©bottledworder, 2012.

38 thoughts on “Improve your writing on the web”

  1. Pingback: Versatile?
  2. Thank you so much for sharing this! I am just another fish in the big sea of bloggers trying to make my way through and I had been doing some of things you touched upon but there are other reas I see that I can be working on. Just what I needed right now! 🙂

    ~ O


  3. Nicely said. It seems to me that you’ve arrived at a powerful formula for your blog, and you’ve done it in a comfortable way. Going through earlier and later posts, the growth is obvious and compelling. I like it here.


  4. Great post. I agree with all points, but occasionally have broken rules (probably not successfully :)) I think the most important thing is the paragraph size. When I come to a big block o text, my attention span dwindles. Sometimes paragraphs can’t be shortened, but a photo or two in a post helps.


  5. This is very interesting. Somewhat bizarrely I have spent quite a lot of my longish life working out and then telling people about the best way to write for interpretation panels (the ‘boards’ that you see on historic sites, country parks and the like). Your guidelines are hugely similar to that. I was especially thrilled to see the bit about breaking paragraphs where you wouldn’t in an essay. I have come to exactly the same conclusions as you ad suspect this is because we are both talking about writing that people skim looking for the content that appeals. Fascinating. I am pleased to have found your blog.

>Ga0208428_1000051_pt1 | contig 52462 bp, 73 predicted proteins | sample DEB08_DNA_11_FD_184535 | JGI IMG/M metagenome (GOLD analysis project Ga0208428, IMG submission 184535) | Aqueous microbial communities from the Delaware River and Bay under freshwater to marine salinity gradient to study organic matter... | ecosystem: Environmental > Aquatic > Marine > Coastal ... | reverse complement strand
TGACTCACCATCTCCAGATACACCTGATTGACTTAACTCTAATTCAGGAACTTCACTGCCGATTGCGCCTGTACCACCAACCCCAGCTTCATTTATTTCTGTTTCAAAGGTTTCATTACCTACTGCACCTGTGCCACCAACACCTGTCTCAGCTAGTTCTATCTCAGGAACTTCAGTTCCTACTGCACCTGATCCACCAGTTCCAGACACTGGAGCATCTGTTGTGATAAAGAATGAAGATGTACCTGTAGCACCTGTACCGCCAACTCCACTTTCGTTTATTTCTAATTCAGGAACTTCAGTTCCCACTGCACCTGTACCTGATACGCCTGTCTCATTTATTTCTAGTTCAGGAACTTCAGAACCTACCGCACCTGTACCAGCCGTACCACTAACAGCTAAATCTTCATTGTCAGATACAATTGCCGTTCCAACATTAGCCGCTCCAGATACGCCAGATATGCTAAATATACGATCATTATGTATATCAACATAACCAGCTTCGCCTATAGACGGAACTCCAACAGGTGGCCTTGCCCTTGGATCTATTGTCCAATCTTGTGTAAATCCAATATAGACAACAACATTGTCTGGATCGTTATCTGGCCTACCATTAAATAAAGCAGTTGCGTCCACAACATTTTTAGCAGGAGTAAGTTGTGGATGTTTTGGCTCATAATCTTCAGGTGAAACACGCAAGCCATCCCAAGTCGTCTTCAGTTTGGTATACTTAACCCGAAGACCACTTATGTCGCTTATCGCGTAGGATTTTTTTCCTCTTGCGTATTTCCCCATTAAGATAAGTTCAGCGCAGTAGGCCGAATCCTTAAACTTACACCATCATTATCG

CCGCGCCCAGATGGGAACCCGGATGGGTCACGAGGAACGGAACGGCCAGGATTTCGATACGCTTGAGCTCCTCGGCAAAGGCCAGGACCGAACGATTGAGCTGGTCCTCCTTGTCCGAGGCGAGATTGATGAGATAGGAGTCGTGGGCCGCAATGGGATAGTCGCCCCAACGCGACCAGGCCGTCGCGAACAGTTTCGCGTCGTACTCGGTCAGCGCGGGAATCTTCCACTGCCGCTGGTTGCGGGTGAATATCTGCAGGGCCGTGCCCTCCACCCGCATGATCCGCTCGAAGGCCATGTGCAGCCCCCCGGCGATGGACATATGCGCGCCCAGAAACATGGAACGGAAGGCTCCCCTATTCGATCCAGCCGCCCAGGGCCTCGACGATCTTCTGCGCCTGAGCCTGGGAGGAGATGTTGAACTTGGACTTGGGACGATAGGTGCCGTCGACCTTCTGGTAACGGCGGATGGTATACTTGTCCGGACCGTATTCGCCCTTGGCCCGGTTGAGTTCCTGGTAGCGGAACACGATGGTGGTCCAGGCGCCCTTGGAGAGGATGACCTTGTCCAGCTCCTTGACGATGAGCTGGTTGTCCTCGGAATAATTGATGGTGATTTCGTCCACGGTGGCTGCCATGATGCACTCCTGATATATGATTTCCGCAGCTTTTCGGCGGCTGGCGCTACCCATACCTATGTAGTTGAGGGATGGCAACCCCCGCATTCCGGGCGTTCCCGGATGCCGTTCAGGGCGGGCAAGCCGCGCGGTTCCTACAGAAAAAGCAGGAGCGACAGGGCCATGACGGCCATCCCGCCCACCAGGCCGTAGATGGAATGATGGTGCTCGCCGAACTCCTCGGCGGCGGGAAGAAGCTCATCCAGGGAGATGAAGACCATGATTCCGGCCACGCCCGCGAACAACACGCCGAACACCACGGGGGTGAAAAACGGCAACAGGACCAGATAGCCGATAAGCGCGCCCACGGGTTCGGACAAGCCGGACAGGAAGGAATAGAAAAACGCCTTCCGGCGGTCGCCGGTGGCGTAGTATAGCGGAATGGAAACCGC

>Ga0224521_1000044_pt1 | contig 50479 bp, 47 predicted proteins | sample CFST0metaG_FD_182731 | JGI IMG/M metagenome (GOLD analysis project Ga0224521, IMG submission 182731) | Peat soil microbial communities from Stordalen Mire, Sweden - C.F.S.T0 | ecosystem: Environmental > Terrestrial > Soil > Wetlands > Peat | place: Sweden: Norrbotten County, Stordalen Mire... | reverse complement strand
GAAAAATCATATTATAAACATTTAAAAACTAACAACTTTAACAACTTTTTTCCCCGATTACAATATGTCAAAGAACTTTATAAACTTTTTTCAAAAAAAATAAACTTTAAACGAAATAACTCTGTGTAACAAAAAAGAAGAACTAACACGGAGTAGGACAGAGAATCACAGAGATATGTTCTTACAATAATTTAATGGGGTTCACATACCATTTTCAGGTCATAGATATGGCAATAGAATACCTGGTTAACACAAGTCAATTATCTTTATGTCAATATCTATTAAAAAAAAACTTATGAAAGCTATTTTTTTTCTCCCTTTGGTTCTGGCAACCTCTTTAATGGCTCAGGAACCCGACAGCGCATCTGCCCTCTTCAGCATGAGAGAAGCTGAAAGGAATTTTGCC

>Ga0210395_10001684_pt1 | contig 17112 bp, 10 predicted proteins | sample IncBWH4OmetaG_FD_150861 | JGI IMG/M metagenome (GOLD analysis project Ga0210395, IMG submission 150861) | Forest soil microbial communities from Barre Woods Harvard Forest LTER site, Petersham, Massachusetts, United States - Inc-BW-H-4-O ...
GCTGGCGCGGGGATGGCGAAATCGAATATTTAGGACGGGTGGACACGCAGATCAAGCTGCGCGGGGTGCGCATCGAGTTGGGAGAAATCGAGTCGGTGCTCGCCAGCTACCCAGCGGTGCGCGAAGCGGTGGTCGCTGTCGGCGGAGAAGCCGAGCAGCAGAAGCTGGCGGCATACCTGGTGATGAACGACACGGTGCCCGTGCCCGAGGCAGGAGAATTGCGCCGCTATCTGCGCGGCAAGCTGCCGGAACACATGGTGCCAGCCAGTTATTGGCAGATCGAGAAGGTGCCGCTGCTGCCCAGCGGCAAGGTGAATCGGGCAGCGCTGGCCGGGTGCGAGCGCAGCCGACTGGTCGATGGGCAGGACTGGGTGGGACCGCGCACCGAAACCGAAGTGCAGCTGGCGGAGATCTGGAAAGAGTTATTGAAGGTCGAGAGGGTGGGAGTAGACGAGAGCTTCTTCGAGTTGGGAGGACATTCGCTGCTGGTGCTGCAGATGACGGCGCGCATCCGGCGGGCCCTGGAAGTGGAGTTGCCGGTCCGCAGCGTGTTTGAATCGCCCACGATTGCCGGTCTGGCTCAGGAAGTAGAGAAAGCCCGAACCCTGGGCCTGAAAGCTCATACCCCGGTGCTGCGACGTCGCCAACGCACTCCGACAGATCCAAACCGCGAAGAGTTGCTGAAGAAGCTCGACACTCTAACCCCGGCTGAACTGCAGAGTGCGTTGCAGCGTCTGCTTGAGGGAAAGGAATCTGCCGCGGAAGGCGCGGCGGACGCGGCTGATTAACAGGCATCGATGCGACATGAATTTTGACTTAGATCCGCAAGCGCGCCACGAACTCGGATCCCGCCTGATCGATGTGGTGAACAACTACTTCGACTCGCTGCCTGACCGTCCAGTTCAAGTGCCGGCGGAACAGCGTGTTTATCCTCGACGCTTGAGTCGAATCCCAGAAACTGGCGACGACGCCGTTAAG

6. Thanks for the tips. I’ve mentioned before that I am new to this type of writing, so I appreciate the advice. I read a ton, but I guess I have never really paid attention to those nuances.


  7. Well done! Cogent reasoning, well-developed arguments keep the light focused clearly on your subject. I’m following this blog — be certain of that — but I’ll also “favorite” this particular post to help me with my own occasional struggles with “selling” my material.


  8. Very good points and great advice. I remember taking a writing class in university and often thought about whether it could be applied to blogs. But what you said is very true. Applying that style of writing for a blog makes it difficult to read, and frankly, too stiff sounding. I dislike reading long paragraphs. They really turn me off when I’m reading blogs, forums, or any news on the internet.


  9. Oh, what a nice blog you have!

    I have such a hard time figuring out titles and haven’t practiced using headings and sub-headings, but I shall try it out!

    Thanks for stopping by my blog.


  10. Thank you, this post has given me a lot to think about! Especially in the title area. I hate thinking of titles so I just put something in, but I’ll put more effort into making it meaningful.


  11. Agreed on all counts, though I think #2 (the first few lines) are equally important regardless of the writing forum. Those first few lines have to be tight, clear, and entice the reader to keep reading.


  12. Great advice, as always! It’s easy to forget how different it can be to write for the web. I particularly liked the advice about breaking up paragraphs. Big blocks of text look great on a page, but they are difficult to follow on a computer screen.